This was the legislative session when Iowa's famous $3 gift law was passed, because of a scandal involving a state senator. Lloyd-Jones was stuck with the chore of chairing the ethics committee, and all anyone remembered from the stories was "Jean Lloyd-Jones, blah blah blah, ethics committee." No no no people. She was the investigatOR not the investigatEE...

Between that, low turnout, and the wacky climate of 1992 - on primary day in June, Ross Perot was actually polling in first place - Freeburg won a shocking 39% of the vote and carried quite a few counties. Jean was frankly lucky that we had a high turnout supervisor primary here in her home county to boost her numbers.

Feeling vindicated by her strong showing, and still fuming at the Iowa Democratic Party for supporting (sic) the "self-anointed, self-appointed" Lloyd-Jones, Freeburg endorsed Perot and filed in the Senate race as an independent. Which leads to our third lesson:
  • Never, never, never agree to debate the third party candidates without your major party rival present.
The Iowa ballot was very, very crowded in 1992. We had a record 14 presidential candidates and the biggest ever non-presidential field, nine candidates, in the Senate race. Including one with the great name Mel Boring.

1992 was only Chuck Grassley's third Senate run but he'd already established an "unbeatable" reputation. So he saw little need to debate Lloyd-Jones. In an effort to shame him, Lloyd-Jones agreed to debate the seven third party contenders, with an empty chair for Grassley.

It backfired badly. Instead of singling out Grassley for not debating (he eventually agreed to one debate held the night before the election), it had the effect of lowering Lloyd-Jones to the level of the loonies (an actual party in the UK). And Freeburg was the looniest of all. When offered time for her closing statement, she sang "God Bless America."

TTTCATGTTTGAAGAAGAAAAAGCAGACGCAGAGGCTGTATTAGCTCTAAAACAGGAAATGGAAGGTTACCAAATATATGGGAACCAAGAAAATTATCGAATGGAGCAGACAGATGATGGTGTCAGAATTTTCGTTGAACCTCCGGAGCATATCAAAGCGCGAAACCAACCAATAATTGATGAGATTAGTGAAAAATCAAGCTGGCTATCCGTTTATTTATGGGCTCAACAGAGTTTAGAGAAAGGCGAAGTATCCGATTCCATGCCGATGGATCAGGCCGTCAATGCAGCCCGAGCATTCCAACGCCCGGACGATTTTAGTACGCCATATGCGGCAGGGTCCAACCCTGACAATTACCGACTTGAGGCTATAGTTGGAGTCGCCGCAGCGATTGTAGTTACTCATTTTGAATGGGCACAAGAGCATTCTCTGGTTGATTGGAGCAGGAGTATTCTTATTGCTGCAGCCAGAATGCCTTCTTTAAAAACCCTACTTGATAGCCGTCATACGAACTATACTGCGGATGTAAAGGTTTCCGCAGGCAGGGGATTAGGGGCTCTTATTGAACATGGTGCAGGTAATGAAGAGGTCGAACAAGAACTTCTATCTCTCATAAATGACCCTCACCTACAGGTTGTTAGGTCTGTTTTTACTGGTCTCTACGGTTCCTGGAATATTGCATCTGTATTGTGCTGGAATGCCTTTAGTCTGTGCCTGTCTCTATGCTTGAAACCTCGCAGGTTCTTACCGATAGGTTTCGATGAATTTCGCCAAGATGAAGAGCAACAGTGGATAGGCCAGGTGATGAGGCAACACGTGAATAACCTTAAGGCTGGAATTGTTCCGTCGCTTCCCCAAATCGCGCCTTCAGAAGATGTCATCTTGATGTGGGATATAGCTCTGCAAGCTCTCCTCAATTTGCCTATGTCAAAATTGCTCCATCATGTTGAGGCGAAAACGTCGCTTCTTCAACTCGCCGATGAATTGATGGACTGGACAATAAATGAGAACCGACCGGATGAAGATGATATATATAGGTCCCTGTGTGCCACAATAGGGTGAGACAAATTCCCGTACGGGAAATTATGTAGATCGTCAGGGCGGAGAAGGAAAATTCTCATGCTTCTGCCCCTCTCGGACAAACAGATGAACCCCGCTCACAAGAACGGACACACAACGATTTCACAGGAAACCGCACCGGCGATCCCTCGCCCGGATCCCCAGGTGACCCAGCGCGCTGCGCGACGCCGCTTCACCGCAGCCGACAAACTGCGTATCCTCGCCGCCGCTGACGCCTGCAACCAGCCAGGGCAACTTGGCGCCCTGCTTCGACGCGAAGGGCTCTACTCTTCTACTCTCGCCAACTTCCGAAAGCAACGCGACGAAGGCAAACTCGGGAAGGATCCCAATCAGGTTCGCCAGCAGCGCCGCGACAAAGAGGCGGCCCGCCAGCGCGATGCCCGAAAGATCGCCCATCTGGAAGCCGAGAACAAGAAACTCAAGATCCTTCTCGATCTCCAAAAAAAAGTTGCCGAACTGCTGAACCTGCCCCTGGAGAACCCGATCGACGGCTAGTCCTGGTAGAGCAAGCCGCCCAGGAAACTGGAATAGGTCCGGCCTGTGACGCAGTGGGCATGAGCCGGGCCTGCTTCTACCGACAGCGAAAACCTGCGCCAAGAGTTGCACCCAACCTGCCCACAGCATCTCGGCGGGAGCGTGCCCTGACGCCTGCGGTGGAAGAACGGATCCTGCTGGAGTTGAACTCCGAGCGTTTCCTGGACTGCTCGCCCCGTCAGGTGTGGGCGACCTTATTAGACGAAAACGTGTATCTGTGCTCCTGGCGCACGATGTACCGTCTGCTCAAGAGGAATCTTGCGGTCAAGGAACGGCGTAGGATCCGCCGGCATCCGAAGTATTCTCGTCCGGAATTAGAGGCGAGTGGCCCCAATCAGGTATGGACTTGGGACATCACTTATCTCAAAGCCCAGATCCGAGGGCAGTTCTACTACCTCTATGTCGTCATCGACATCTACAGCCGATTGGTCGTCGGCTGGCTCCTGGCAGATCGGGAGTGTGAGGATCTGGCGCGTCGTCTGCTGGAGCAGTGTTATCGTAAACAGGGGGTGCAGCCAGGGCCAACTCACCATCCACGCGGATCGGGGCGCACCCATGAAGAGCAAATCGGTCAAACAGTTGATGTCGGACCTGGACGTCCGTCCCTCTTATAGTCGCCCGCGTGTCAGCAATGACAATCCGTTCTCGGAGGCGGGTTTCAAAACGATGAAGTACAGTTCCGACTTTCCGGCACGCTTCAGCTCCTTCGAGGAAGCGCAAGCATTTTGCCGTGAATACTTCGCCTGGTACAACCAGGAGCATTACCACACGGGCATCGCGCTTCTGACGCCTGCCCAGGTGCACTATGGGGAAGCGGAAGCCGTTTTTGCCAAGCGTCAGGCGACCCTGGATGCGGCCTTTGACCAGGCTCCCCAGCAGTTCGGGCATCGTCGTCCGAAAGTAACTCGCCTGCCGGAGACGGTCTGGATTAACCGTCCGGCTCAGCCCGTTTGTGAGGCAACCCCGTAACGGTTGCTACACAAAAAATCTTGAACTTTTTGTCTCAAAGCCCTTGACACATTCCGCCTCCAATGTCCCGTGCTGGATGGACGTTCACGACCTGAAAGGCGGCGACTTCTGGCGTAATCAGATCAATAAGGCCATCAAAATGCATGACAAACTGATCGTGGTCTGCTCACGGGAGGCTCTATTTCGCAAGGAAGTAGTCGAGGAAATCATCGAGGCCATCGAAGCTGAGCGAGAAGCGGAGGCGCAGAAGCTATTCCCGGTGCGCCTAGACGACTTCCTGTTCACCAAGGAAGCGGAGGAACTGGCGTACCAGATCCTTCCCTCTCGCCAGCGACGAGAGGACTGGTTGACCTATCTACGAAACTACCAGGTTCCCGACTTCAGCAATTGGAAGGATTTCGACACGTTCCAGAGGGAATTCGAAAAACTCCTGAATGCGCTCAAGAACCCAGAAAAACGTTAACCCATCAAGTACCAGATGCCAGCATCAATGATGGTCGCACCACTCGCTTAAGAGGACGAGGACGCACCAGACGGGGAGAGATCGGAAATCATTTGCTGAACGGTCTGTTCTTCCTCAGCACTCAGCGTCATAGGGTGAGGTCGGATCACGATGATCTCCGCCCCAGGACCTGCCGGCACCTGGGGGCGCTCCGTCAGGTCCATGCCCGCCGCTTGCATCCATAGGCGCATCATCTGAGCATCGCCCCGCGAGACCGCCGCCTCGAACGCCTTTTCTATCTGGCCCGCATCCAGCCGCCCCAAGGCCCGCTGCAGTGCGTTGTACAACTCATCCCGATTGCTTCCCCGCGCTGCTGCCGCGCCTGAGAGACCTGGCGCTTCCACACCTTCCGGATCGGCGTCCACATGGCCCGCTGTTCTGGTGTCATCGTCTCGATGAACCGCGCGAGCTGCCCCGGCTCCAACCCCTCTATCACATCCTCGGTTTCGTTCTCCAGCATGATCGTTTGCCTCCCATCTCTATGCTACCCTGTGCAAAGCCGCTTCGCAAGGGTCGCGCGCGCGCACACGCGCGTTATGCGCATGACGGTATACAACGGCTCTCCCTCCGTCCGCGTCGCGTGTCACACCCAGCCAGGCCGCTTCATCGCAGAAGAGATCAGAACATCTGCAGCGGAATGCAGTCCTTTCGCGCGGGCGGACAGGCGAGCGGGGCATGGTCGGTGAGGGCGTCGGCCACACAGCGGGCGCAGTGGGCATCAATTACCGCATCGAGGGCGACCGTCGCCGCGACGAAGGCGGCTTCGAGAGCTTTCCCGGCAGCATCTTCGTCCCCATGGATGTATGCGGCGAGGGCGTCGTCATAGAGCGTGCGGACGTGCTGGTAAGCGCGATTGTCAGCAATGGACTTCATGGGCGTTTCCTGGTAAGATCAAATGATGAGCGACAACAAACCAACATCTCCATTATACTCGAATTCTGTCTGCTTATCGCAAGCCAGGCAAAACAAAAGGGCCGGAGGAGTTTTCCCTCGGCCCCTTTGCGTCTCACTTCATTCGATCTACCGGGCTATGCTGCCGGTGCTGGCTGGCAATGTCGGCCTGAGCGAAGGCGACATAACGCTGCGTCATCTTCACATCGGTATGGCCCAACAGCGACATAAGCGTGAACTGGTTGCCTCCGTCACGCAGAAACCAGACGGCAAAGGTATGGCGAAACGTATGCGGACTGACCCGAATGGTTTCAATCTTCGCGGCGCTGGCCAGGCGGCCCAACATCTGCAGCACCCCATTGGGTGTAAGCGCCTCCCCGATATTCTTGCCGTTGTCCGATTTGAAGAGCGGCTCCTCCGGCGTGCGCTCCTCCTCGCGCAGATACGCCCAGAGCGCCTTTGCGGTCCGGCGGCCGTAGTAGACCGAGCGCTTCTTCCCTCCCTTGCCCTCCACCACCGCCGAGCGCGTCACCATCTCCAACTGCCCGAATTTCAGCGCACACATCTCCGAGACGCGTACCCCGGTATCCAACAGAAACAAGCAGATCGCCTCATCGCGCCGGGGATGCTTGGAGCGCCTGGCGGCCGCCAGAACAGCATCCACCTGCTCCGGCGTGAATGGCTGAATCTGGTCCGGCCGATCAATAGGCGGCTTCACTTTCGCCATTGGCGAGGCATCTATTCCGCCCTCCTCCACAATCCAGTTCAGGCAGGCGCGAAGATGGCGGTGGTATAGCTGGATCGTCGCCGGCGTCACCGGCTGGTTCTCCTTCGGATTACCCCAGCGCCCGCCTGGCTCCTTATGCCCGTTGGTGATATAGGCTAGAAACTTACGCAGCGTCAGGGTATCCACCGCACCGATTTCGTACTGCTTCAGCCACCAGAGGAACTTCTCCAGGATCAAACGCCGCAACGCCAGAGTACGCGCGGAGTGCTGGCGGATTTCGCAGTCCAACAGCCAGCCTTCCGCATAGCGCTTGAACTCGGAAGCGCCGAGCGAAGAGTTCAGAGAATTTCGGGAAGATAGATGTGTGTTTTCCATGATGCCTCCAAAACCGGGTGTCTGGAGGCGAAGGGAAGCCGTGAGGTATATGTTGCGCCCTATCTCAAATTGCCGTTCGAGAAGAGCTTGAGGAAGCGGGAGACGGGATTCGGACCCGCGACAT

Freeburg set out to run for something again in 1994.  My googling says Senate again, though that may be wrong. Or that may be right and she may not have realized that US Senate was not on the ballot that year. In any case, she never followed up and filed, and she left the state in the early 2000s.

The last lesson from Freeburg:
  • Recruit someone for every race, even the unwinnable, to avoid embarrassments exactly like Rosanne Freeburg.
Jean Lloyd-Jones was a long-shot against Grassley - she lost roughly 70-30 that fall - but she was someone the Democratic straight ticket base could support. Had she not run, Grandma Goofy would have been the Democratic nominee, the next name on the ballot below Bill Clinton. And had Art Small not done the Democrats the same favor in 2004, there would have been no Democrat at all on the ballot.

Democrats learned that lesson hard in 1992 when they failed to recruit an opponent for Jim Leach. Another eccentric fellow, who had run an asterisk independent race in 1990, had filed on the Democratic line.  When no genuine Democratic candidate filed, he became the nominee by default. The Democrats had to waste some energy that fall distancing themselves from the guy. He broke the straight ticket very high on the ballot, and in Linn County the Democrats lost three House seats.

No comments: